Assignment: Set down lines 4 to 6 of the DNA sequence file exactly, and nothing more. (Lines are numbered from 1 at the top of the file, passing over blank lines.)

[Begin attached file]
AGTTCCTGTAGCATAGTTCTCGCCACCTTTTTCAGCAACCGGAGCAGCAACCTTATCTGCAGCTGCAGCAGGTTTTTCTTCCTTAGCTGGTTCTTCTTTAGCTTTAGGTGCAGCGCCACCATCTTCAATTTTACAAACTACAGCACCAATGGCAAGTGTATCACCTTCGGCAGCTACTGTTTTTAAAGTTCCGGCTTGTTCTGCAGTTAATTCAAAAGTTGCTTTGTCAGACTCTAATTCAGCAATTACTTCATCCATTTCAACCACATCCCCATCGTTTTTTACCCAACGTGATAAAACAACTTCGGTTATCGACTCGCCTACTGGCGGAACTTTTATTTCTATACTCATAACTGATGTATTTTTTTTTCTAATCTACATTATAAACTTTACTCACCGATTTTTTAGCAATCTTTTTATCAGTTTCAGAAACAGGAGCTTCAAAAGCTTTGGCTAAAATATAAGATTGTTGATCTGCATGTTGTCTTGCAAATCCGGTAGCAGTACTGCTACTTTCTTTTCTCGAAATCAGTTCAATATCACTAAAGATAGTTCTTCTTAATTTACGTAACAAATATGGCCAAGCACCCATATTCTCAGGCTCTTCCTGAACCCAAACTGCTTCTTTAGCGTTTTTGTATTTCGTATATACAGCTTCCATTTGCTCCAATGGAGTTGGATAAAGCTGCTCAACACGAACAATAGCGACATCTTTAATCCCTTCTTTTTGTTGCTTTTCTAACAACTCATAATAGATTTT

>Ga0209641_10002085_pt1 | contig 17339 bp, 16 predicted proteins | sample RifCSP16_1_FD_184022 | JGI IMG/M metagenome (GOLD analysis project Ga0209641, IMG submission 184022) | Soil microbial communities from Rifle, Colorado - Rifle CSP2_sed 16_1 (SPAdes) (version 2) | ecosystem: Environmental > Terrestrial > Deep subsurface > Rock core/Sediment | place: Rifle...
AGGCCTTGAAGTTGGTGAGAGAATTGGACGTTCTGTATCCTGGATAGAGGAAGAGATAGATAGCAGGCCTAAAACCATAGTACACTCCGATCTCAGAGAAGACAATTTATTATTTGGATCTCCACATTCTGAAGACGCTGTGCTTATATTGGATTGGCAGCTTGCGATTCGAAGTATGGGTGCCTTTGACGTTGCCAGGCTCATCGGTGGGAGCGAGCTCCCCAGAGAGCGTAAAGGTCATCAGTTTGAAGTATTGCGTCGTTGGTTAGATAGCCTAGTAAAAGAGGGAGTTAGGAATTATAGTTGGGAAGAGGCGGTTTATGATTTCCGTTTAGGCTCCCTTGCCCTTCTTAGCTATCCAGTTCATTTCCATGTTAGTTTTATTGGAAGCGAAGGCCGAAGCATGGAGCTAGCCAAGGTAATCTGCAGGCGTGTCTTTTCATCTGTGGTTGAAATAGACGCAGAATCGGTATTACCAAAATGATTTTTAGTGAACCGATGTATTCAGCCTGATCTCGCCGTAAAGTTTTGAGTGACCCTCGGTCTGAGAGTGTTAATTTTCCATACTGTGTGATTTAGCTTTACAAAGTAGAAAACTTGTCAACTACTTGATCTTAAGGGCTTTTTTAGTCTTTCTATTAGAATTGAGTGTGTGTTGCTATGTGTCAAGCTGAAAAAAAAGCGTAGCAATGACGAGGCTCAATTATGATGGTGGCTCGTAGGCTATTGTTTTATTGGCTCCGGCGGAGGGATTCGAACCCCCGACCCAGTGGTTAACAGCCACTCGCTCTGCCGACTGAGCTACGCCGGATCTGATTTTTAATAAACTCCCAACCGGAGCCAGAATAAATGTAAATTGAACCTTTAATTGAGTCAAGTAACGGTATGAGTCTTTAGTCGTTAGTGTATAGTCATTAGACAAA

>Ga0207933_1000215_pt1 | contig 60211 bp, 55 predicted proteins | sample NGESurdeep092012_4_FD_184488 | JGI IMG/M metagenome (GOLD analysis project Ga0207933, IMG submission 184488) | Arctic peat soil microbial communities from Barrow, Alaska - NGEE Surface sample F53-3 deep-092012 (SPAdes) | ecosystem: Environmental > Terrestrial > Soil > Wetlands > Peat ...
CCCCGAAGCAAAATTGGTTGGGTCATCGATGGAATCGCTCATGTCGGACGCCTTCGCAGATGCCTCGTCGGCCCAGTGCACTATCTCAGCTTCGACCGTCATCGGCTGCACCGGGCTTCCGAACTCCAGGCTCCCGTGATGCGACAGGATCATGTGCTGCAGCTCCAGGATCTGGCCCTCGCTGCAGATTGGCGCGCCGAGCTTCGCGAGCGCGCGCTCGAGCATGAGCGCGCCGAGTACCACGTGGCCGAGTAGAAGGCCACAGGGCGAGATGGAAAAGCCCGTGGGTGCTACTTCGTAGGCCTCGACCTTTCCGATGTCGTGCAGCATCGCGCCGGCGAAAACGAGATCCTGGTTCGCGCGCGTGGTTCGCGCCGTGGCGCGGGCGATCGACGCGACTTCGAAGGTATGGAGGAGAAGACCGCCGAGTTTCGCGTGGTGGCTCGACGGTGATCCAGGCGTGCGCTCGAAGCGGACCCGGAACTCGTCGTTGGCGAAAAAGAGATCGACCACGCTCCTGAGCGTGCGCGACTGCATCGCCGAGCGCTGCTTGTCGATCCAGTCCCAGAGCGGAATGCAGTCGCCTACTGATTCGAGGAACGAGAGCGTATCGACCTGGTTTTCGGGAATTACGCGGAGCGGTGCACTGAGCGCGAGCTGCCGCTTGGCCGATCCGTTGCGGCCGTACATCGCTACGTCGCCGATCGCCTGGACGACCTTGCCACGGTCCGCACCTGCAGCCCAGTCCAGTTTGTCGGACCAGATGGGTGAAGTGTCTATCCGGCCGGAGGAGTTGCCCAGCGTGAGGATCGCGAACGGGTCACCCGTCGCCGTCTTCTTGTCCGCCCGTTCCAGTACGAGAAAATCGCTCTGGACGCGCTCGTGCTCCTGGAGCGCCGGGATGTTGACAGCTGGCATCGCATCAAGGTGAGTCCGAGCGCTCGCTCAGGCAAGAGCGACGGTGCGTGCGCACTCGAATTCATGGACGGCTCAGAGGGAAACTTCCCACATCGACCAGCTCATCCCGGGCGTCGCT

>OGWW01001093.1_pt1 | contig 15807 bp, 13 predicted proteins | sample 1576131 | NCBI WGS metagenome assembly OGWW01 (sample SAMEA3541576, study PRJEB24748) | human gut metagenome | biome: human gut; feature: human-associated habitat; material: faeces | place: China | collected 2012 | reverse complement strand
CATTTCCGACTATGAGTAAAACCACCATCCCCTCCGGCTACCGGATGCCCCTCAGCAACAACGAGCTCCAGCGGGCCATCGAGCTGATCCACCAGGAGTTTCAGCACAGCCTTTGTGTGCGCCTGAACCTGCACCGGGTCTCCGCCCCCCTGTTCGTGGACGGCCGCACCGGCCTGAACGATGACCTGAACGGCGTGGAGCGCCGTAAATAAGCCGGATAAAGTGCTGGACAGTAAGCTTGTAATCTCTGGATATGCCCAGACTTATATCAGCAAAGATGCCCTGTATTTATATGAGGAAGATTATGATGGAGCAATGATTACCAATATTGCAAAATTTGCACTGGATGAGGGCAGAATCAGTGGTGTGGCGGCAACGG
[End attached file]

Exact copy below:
>Ga0207933_1000215_pt1 | contig 60211 bp, 55 predicted proteins | sample NGESurdeep092012_4_FD_184488 | JGI IMG/M metagenome (GOLD analysis project Ga0207933, IMG submission 184488) | Arctic peat soil microbial communities from Barrow, Alaska - NGEE Surface sample F53-3 deep-092012 (SPAdes) | ecosystem: Environmental > Terrestrial > Soil > Wetlands > Peat ...
CCCCGAAGCAAAATTGGTTGGGTCATCGATGGAATCGCTCATGTCGGACGCCTTCGCAGATGCCTCGTCGGCCCAGTGCACTATCTCAGCTTCGACCGTCATCGGCTGCACCGGGCTTCCGAACTCCAGGCTCCCGTGATGCGACAGGATCATGTGCTGCAGCTCCAGGATCTGGCCCTCGCTGCAGATTGGCGCGCCGAGCTTCGCGAGCGCGCGCTCGAGCATGAGCGCGCCGAGTACCACGTGGCCGAGTAGAAGGCCACAGGGCGAGATGGAAAAGCCCGTGGGTGCTACTTCGTAGGCCTCGACCTTTCCGATGTCGTGCAGCATCGCGCCGGCGAAAACGAGATCCTGGTTCGCGCGCGTGGTTCGCGCCGTGGCGCGGGCGATCGACGCGACTTCGAAGGTATGGAGGAGAAGACCGCCGAGTTTCGCGTGGTGGCTCGACGGTGATCCAGGCGTGCGCTCGAAGCGGACCCGGAACTCGTCGTTGGCGAAAAAGAGATCGACCACGCTCCTGAGCGTGCGCGACTGCATCGCCGAGCGCTGCTTGTCGATCCAGTCCCAGAGCGGAATGCAGTCGCCTACTGATTCGAGGAACGAGAGCGTATCGACCTGGTTTTCGGGAATTACGCGGAGCGGTGCACTGAGCGCGAGCTGCCGCTTGGCCGATCCGTTGCGGCCGTACATCGCTACGTCGCCGATCGCCTGGACGACCTTGCCACGGTCCGCACCTGCAGCCCAGTCCAGTTTGTCGGACCAGATGGGTGAAGTGTCTATCCGGCCGGAGGAGTTGCCCAGCGTGAGGATCGCGAACGGGTCACCCGTCGCCGTCTTCTTGTCCGCCCGTTCCAGTACGAGAAAATCGCTCTGGACGCGCTCGTGCTCCTGGAGCGCCGGGATGTTGACAGCTGGCATCGCATCAAGGTGAGTCCGAGCGCTCGCTCAGGCAAGAGCGACGGTGCGTGCGCACTCGAATTCATGGACGGCTCAGAGGGAAACTTCCCACATCGACCAGCTCATCCCGGGCGTCGCT

>OGWW01001093.1_pt1 | contig 15807 bp, 13 predicted proteins | sample 1576131 | NCBI WGS metagenome assembly OGWW01 (sample SAMEA3541576, study PRJEB24748) | human gut metagenome | biome: human gut; feature: human-associated habitat; material: faeces | place: China | collected 2012 | reverse complement strand